Healthcare Associated Infections (HAIs)

Evidence-based practice is used to prevent and control HAIs.

In the US, an estimated 5-10% of hospitalised patients experience a HAI every year, resulting in substantial morbidity and mortality.1

In Australia, it is estimated that 200,000 HAI occur annually.2

  • Central line-associated bloodstream infection (CLABSI) Approximately 4000 episodes in Australian intensive care units each year. Mortality rate of 4–20% with estimated cost of $36.26 million.3
  • International Nosocomial Infection Control Consortium (INICC) surveillance data from January 2010 through December 2015 (703 intensive care units in 50 countries) reported a CLABSI rate of 4.1 per 1000 central line days.4
  • One systematic review and meta-analysis regarding HAIs in Southeast Asian countries (Brunei, Myanmar, Cambodia, East Timor, Indonesia, Laos, Malaysia, the Philippines, Singapore, Thailand, and Vietnam) found an overall prevalence rate of 9.1% with the most common microorganisms being P. aeruginosa, the Klebsiella species, and Acinetobacter baumannii.5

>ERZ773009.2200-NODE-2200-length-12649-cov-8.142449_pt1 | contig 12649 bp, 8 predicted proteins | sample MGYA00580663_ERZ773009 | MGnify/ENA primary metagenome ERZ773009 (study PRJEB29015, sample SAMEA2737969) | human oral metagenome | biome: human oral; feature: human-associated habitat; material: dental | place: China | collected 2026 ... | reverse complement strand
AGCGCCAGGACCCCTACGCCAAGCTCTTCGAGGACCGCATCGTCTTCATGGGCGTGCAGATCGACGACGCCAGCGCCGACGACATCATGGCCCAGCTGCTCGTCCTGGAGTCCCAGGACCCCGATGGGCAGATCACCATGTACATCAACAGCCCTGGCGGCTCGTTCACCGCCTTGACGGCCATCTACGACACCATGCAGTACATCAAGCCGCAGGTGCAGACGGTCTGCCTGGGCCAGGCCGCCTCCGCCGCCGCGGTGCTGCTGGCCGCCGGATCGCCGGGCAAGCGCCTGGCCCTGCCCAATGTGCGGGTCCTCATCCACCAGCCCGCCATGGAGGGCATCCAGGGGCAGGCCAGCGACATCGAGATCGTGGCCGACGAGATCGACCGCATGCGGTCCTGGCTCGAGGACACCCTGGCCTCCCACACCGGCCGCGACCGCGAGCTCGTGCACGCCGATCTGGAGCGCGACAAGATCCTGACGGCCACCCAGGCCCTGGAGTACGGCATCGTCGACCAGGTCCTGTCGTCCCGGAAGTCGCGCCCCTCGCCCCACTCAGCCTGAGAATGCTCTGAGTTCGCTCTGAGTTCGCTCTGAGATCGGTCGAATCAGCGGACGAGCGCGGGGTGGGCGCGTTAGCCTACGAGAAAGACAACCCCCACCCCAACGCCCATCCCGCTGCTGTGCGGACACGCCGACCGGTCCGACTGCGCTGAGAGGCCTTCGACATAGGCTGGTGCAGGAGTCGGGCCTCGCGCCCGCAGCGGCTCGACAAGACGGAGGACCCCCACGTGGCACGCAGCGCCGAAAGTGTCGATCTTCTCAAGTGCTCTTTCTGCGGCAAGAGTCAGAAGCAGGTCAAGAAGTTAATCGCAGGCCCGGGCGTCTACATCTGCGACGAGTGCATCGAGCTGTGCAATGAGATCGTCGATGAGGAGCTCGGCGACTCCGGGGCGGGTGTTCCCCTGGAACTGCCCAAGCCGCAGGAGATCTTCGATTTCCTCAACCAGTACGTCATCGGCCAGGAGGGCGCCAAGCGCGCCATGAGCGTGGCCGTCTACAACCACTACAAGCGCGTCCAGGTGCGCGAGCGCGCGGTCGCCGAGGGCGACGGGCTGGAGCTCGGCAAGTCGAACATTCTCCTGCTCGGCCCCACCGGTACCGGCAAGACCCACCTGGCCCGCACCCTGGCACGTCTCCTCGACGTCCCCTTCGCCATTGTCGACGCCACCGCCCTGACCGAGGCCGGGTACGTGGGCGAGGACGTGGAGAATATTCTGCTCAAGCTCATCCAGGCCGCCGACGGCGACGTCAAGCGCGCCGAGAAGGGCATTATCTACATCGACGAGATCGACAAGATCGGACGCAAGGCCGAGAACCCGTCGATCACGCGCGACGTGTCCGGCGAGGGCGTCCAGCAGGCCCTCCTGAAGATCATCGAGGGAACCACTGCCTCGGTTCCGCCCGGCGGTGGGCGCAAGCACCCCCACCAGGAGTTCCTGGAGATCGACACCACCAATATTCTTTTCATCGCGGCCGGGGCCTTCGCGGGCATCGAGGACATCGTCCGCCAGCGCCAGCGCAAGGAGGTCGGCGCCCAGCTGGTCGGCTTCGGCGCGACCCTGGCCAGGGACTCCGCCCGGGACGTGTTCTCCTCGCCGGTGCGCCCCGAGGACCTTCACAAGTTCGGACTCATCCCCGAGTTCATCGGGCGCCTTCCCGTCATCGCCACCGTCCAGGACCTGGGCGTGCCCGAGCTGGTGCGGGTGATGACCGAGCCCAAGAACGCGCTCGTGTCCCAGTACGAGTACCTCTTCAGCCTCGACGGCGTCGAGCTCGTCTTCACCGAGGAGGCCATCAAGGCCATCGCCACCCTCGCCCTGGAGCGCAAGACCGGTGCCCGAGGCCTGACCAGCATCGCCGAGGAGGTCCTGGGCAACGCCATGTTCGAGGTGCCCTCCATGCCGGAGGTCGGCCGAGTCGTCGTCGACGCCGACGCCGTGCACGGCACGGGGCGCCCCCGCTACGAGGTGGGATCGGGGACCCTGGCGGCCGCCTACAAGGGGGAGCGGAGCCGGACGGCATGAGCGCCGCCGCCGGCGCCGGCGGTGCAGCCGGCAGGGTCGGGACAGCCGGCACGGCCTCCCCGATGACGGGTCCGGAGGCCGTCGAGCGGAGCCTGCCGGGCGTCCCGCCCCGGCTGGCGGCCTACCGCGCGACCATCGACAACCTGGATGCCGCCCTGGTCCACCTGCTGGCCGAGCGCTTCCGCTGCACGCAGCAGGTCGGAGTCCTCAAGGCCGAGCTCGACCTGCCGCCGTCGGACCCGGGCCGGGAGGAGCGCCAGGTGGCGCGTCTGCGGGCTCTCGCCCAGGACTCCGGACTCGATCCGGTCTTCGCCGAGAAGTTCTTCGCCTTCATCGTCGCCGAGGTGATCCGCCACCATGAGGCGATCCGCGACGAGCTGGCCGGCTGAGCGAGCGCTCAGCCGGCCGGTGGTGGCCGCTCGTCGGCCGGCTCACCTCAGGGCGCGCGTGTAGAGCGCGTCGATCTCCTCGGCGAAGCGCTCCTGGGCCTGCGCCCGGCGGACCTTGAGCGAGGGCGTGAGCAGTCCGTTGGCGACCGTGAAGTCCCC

There have been numerous cases of cross infection risks to patients due to manual ultrasound probe reprocessing:

  • Patient contacting hepatitis C virus after transrectal prostate biopsy as part of an individual screening for prostate cancer.
  • Patient contracting hepatitis B linked to improper ultrasound transducer disinfection that led to a fatality.3-7
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